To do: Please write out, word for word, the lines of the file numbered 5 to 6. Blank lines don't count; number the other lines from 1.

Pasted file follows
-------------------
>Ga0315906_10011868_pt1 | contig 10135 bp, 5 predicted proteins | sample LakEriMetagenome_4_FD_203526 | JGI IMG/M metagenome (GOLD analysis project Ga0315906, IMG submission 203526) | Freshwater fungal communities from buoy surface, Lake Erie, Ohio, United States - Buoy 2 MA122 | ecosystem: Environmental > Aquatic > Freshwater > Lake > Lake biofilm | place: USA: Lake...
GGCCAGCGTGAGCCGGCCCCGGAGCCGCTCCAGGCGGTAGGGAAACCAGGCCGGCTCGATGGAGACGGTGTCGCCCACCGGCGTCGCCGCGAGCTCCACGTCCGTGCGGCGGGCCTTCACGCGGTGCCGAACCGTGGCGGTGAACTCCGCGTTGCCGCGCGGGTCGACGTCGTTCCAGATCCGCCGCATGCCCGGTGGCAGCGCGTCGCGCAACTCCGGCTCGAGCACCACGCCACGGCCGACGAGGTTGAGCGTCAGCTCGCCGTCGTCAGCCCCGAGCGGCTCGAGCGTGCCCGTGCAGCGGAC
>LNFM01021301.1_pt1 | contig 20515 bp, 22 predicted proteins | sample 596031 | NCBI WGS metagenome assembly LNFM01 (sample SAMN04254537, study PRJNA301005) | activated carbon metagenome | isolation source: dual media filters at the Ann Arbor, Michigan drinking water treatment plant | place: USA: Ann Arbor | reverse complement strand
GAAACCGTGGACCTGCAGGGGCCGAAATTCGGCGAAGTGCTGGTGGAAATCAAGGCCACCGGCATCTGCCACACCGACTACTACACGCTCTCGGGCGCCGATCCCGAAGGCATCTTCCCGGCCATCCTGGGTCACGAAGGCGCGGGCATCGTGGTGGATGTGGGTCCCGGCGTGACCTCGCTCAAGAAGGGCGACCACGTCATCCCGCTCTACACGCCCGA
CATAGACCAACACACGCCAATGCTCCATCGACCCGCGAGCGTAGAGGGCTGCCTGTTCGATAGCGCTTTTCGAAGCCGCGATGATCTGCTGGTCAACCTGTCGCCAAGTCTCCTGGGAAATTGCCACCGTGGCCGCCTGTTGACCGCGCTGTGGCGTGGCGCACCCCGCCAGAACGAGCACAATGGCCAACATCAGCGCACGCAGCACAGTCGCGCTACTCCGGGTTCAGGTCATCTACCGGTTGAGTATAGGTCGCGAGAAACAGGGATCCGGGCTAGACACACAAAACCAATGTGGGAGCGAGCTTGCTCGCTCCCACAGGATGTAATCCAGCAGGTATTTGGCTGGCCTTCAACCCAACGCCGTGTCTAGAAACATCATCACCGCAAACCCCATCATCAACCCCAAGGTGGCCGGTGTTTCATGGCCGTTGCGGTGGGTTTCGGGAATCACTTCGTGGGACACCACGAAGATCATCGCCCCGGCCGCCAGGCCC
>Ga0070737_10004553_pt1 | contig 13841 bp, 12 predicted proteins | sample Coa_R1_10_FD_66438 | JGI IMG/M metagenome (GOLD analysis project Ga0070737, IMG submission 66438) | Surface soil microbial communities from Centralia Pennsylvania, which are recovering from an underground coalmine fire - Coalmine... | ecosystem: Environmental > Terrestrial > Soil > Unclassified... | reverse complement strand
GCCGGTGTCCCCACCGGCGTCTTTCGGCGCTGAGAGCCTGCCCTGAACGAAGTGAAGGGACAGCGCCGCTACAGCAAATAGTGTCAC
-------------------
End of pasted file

CATAGACCAACACACGCCAATGCTCCATCGACCCGCGAGCGTAGAGGGCTGCCTGTTCGATAGCGCTTTTCGAAGCCGCGATGATCTGCTGGTCAACCTGTCGCCAAGTCTCCTGGGAAATTGCCACCGTGGCCGCCTGTTGACCGCGCTGTGGCGTGGCGCACCCCGCCAGAACGAGCACAATGGCCAACATCAGCGCACGCAGCACAGTCGCGCTACTCCGGGTTCAGGTCATCTACCGGTTGAGTATAGGTCGCGAGAAACAGGGATCCGGGCTAGACACACAAAACCAATGTGGGAGCGAGCTTGCTCGCTCCCACAGGATGTAATCCAGCAGGTATTTGGCTGGCCTTCAACCCAACGCCGTGTCTAGAAACATCATCACCGCAAACCCCATCATCAACCCCAAGGTGGCCGGTGTTTCATGGCCGTTGCGGTGGGTTTCGGGAATCACTTCGTGGGACACCACGAAGATCATCGCCCCGGCCGCCAGGCCC
>Ga0070737_10004553_pt1 | contig 13841 bp, 12 predicted proteins | sample Coa_R1_10_FD_66438 | JGI IMG/M metagenome (GOLD analysis project Ga0070737, IMG submission 66438) | Surface soil microbial communities from Centralia Pennsylvania, which are recovering from an underground coalmine fire - Coalmine... | ecosystem: Environmental > Terrestrial > Soil > Unclassified... | reverse complement strand